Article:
Cashless transactions are easy, thanks to swipe-to-pay debit cards and digital wallets like Apple Pay. But the future of cashless pay may not be in your phone, but in your face.
Japanese IT giant NEC is trialling a biometric system that uses facial recognition technology, rather than a PIN, as payment verification. That's right, you could soon be buying groceries with your face.
Around 1,400 employees from two different Japanese finance companies are taking part in the trial, which began earlier this month and last until January 30.
It may sound futuristic, but you've probably encountered biometric verification already. Apple popularised fingerprint scanners in phones with the iPhone 5S in 2013. This year the ill-fated Samsung Galaxy Note 7 came with retina scanning.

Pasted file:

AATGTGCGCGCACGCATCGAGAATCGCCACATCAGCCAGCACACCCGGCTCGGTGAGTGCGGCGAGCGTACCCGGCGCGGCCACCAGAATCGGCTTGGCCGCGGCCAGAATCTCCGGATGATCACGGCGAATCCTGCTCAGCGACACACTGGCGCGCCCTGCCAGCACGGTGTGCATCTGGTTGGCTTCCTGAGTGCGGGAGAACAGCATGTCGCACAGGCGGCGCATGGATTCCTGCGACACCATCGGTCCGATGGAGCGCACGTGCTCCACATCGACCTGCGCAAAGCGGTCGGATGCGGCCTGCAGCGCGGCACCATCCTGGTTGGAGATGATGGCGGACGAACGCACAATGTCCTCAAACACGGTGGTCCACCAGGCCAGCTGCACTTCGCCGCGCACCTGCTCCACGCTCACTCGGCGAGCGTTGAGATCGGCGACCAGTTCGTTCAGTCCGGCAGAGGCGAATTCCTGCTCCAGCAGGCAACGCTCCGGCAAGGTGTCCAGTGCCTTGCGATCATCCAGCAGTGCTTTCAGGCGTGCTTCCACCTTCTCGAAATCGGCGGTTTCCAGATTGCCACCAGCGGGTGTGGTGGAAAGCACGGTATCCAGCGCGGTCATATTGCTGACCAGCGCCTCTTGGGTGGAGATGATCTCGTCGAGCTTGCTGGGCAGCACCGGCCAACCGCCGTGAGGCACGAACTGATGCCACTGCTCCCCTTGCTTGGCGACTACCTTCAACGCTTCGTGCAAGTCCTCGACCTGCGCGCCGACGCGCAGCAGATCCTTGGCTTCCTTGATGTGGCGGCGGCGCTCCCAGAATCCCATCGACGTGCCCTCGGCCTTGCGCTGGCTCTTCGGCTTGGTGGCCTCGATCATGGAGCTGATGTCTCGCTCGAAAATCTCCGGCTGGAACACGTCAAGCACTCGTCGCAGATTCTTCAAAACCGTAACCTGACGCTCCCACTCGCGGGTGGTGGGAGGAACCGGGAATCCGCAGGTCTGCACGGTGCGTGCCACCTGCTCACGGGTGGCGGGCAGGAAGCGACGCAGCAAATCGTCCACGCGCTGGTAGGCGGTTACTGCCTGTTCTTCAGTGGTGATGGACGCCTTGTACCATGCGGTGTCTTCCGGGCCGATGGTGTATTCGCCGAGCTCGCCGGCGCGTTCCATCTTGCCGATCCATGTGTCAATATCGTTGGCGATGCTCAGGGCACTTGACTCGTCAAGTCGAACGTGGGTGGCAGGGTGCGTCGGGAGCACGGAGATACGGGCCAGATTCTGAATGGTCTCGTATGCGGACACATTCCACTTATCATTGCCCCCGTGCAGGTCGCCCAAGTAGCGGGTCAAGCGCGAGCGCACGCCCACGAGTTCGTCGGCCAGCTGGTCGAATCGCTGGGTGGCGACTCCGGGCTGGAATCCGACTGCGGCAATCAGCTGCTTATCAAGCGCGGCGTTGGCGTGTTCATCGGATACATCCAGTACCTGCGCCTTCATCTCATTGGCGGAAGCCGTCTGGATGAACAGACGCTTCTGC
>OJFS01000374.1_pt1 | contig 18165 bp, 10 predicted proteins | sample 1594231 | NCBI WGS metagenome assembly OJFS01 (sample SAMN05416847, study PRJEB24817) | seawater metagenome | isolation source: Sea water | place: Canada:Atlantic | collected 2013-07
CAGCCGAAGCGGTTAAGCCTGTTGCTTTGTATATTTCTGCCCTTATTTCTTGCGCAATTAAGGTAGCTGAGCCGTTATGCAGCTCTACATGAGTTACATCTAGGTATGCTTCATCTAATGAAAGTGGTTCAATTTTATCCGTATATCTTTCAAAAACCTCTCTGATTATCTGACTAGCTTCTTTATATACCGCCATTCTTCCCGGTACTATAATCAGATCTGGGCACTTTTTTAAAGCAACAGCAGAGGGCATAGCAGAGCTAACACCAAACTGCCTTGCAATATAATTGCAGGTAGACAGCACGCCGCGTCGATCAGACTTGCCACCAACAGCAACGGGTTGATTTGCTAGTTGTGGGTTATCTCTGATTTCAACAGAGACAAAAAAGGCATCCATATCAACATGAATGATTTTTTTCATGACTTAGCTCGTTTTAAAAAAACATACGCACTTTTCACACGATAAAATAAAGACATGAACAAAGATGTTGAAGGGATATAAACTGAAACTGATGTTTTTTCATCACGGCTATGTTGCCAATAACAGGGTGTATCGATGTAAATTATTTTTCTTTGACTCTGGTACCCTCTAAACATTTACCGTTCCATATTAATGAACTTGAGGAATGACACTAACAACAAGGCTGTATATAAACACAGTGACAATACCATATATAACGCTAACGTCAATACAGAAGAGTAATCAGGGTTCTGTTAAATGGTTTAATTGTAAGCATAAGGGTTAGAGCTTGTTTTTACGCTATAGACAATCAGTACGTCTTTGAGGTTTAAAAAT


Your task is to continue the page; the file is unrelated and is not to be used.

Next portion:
NEC isn't the only one looking to change the way we pay for things though. Earlier this year,a connected car that pays for you by communicating with chips in parking metres and gas pumps.
The company claims its NeoFace identification system is "the world's fastest and most accurate facial matching product." And since all of the facial data is stored as numerical information only, it says there'll be no way for a third party to identify a user's face.
As with many businesses in Japan, NEC is hoping to have the tech ready to show off by 2020 for the Tokyo Olympics.